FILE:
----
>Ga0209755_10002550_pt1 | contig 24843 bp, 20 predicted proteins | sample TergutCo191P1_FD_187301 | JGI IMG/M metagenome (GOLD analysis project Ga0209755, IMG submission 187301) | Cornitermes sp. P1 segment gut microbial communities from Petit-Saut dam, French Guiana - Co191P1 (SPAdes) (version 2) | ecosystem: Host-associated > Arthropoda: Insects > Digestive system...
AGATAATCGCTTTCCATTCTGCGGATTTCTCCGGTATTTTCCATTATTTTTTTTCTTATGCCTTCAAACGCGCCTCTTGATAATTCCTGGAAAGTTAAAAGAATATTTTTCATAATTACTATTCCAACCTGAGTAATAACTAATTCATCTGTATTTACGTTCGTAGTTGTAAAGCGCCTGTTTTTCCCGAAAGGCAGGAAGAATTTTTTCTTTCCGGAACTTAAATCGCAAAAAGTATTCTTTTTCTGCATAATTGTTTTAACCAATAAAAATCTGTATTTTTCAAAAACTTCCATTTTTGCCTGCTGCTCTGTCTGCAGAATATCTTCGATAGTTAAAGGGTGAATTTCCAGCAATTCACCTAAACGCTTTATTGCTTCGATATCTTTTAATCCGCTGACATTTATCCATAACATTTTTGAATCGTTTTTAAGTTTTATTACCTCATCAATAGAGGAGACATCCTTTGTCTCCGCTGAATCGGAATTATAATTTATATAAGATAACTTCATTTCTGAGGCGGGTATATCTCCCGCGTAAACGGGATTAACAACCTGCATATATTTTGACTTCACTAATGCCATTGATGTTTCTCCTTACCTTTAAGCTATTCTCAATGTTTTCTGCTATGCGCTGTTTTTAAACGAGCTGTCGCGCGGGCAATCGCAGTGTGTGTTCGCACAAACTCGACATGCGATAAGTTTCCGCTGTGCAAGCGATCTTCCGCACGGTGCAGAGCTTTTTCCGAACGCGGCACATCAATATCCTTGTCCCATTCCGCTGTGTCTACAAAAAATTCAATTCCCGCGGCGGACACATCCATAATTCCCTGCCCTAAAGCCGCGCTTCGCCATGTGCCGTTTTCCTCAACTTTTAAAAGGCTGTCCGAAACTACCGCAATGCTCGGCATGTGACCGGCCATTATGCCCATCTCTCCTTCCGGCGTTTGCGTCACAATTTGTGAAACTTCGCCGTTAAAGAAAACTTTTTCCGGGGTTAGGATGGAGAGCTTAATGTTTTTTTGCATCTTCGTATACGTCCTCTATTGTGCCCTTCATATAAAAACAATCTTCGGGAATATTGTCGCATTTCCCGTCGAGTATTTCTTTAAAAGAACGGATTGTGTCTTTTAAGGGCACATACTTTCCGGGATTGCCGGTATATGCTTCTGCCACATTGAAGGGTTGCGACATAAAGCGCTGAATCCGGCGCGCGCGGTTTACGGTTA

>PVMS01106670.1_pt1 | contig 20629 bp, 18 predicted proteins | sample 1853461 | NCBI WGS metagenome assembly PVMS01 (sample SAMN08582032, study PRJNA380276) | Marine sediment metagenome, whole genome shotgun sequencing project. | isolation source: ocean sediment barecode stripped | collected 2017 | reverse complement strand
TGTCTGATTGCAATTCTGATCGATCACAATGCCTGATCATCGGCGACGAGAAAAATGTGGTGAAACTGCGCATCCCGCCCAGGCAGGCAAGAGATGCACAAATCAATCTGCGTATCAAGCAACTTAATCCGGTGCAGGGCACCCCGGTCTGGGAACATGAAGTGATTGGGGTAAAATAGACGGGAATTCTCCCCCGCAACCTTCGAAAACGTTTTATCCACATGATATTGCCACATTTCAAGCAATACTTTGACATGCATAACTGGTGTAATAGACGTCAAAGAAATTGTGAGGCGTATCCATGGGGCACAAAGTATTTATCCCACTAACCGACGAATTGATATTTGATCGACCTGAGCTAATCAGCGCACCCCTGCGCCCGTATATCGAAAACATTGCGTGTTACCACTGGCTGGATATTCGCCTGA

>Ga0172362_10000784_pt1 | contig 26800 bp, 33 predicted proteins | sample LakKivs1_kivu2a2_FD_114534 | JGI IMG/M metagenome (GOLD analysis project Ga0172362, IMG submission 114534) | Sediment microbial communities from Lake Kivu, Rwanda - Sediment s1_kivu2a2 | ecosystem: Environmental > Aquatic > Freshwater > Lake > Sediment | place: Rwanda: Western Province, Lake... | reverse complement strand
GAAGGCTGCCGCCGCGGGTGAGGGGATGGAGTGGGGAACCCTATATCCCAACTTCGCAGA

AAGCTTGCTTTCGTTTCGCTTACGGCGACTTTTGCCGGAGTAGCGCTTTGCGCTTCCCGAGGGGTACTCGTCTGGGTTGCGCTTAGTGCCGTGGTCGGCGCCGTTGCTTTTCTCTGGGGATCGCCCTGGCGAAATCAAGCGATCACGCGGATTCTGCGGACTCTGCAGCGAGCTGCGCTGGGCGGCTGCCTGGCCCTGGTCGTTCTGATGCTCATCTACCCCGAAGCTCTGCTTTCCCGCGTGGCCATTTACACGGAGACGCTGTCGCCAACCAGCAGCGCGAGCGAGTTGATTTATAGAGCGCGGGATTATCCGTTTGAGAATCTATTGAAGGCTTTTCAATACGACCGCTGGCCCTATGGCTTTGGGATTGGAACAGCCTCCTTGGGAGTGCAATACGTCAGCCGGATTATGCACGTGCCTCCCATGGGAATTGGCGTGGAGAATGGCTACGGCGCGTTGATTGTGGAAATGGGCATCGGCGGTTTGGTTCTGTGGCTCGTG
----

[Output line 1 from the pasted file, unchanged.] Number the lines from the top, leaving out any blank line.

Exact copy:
>Ga0209755_10002550_pt1 | contig 24843 bp, 20 predicted proteins | sample TergutCo191P1_FD_187301 | JGI IMG/M metagenome (GOLD analysis project Ga0209755, IMG submission 187301) | Cornitermes sp. P1 segment gut microbial communities from Petit-Saut dam, French Guiana - Co191P1 (SPAdes) (version 2) | ecosystem: Host-associated > Arthropoda: Insects > Digestive system...